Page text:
Tuesday, May 13, 2014

How New Workstations are Improving Employees’ Health


Bismarck, N.D. – Many jobs require sitting at a desk, typing on a computer for hours at a time. However all of that sitting could be costing employees their health.

A study published by epidemiologist Steven Blair, a professor of public health at the University of South Carolina, cites that men who reported more than 23 hours a week of sedentary activity had a 64 percent greater risk of dying from heart disease than those who reported less an 11 hours of sedentary activity. Blair stated in an NPR article that scientists are just beginning to learn about the risk posed by a mostly sedentary day. "If you're sitting, your muscles are not contracting, perhaps except to type. But the big muscles, like in your legs and back, are sitting there pretty quietly," Blair said.

Bismarck office manager of the engineering firm Bartlett & West Teresa Chrest wanted to see if there was a solution that could offer more health benefits to the company's employee owners who spend most of their days at a desk.

"The idea of finding a desk that would allow our office staff to get the benefits of more physical activity originated for me from a session I attended on workforce ergonomics," Teresa said. "So we started looking for workstations that would allow our employee owners to use their computers from sitting or standing positions with the intent to integrate that solution into our upcoming office expansion."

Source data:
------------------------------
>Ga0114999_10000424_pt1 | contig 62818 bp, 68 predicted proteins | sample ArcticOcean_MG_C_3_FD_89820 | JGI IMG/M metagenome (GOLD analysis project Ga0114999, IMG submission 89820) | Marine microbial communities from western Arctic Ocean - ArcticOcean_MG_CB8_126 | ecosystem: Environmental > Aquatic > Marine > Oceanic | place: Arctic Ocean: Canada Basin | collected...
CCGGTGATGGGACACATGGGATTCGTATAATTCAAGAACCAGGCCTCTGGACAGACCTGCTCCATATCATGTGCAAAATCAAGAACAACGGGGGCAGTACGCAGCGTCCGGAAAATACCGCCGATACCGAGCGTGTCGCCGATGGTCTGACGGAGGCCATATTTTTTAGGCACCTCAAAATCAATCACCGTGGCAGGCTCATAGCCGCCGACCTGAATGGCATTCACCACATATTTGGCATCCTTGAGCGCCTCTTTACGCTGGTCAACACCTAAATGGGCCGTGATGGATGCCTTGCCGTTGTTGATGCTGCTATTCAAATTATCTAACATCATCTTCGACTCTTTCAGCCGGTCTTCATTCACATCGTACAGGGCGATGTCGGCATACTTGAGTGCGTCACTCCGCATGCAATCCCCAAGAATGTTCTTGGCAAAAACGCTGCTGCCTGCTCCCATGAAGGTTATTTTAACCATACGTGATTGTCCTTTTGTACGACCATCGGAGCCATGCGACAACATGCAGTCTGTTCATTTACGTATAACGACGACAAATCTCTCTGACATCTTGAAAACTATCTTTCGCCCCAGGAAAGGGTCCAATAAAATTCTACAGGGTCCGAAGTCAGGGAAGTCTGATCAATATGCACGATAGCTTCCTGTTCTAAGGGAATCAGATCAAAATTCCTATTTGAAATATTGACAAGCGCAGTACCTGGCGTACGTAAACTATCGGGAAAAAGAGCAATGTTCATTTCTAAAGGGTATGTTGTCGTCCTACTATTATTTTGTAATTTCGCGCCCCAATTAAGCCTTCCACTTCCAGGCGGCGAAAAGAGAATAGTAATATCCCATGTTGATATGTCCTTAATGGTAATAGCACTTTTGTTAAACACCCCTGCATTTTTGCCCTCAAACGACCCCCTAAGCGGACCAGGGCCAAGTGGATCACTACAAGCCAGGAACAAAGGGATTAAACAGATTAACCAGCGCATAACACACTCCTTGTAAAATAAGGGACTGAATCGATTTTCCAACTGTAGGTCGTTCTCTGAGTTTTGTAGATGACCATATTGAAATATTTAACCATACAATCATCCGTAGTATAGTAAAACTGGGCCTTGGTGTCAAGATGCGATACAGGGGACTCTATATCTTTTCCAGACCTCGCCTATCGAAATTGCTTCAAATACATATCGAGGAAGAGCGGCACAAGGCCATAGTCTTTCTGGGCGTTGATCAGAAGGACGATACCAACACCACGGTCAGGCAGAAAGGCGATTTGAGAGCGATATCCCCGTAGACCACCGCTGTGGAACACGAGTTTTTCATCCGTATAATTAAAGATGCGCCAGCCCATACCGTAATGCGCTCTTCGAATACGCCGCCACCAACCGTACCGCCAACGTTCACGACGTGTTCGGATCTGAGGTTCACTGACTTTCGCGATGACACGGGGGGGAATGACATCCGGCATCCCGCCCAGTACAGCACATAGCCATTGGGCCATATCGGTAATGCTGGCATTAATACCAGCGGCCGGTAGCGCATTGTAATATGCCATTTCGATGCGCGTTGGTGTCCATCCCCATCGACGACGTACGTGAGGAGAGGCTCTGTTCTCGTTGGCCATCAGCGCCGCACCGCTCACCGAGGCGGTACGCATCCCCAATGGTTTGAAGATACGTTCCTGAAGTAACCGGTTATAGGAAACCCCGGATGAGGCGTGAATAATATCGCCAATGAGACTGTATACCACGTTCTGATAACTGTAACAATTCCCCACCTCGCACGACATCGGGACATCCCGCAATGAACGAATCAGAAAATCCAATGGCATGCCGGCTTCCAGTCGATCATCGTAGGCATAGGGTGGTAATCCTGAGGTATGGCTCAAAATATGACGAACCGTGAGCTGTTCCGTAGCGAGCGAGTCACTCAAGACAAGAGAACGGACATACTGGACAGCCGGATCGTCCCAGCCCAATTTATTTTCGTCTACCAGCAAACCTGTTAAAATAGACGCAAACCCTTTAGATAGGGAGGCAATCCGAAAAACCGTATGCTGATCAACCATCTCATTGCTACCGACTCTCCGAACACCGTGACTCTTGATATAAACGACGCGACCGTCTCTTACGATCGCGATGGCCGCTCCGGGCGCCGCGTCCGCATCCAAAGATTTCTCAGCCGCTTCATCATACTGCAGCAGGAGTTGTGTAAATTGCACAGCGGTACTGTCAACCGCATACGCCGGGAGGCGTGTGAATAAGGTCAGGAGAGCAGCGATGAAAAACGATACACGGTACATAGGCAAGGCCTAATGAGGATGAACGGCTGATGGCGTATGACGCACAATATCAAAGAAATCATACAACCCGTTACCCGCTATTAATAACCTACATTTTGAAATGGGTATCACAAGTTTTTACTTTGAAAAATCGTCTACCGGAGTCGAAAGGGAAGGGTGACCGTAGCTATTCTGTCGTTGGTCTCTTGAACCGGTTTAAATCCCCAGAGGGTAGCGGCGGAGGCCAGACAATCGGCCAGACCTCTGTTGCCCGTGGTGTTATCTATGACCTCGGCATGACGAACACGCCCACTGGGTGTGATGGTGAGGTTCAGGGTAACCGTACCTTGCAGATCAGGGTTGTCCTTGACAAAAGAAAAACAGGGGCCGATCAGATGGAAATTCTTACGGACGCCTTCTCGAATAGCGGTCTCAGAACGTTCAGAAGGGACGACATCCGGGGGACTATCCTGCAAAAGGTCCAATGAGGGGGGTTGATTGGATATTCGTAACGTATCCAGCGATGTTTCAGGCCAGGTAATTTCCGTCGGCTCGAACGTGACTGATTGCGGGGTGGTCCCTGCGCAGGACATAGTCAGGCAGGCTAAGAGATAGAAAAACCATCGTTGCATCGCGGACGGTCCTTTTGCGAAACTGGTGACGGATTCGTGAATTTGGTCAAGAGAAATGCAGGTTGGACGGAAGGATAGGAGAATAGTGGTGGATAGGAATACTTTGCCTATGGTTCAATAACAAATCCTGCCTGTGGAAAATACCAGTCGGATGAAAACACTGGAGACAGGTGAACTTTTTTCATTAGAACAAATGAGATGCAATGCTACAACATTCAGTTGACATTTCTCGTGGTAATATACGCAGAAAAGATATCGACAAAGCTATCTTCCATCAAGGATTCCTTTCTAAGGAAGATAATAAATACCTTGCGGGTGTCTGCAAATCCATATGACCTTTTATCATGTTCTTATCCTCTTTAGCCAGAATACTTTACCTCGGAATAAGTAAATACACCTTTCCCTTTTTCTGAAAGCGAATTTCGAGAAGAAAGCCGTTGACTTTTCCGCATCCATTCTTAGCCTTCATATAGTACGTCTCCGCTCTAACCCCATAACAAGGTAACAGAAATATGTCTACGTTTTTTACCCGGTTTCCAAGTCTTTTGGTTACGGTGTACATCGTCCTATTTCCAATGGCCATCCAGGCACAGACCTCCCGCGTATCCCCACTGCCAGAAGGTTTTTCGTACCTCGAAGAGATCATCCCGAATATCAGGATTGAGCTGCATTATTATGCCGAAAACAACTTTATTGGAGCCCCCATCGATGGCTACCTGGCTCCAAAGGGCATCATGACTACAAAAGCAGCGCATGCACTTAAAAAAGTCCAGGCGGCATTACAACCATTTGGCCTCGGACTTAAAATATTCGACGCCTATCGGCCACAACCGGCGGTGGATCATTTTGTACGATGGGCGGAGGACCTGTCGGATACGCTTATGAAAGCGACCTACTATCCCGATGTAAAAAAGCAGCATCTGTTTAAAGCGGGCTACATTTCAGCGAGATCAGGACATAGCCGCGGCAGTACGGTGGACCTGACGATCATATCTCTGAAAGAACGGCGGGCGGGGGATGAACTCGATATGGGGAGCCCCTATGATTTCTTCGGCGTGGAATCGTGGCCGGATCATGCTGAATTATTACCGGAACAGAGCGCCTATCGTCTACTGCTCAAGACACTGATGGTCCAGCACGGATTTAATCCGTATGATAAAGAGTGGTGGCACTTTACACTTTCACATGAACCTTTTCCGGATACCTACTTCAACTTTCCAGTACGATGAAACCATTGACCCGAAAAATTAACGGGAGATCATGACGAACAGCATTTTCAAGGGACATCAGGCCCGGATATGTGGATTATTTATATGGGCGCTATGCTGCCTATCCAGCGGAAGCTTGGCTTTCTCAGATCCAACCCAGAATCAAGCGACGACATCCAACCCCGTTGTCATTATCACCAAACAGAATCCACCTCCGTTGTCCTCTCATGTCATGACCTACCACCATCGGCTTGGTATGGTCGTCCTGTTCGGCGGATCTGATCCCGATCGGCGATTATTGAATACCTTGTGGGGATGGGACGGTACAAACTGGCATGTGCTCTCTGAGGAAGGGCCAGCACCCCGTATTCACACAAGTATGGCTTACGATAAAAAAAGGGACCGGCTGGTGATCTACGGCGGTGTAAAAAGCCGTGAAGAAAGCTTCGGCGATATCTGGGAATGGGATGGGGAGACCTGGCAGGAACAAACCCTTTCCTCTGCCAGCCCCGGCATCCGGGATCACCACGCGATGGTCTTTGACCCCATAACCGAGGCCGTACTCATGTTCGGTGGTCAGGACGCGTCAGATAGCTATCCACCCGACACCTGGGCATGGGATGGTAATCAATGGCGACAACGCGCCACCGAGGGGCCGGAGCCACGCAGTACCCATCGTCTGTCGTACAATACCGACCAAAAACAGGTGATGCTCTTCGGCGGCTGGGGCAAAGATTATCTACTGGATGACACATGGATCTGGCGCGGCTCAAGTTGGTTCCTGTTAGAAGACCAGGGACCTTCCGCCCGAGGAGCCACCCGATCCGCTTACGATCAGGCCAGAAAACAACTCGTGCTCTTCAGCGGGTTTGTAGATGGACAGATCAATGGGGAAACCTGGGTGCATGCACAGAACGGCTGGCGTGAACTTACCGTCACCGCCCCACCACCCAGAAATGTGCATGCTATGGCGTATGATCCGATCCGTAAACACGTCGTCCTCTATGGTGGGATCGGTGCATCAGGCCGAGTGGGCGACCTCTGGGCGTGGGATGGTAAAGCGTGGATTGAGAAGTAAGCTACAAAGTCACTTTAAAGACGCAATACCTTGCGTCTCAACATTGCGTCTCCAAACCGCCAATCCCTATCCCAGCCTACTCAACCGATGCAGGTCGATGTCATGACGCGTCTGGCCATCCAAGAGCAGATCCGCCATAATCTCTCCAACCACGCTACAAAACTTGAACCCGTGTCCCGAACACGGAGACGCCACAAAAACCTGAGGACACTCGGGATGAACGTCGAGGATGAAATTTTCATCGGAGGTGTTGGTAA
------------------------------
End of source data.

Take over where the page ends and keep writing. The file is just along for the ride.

First Bartlett & West tested out a cubicle hydraulic system that would raise or lower the desktop. The response from employees was so positive that another model was found that could be integrated into the existing workstations right away.

"We've already had 11 people try out the station to see if they like it. Several have opted to have the unit permanently installed at their desk," said Chrest.

Tami Olson, of Bartlett & West, has been using one of those adjustable-height workstation for several months and said she averages about 1,000 to 2,000 more steps a day on her Fitbit since she started using it. "I seem to go home with more energy, maybe because I keep moving more," she said.

Chrest said, "To me, the workstations are yet another example of Bartlett & West's commitment to the health of the company's employee owners and our flexible work environment.

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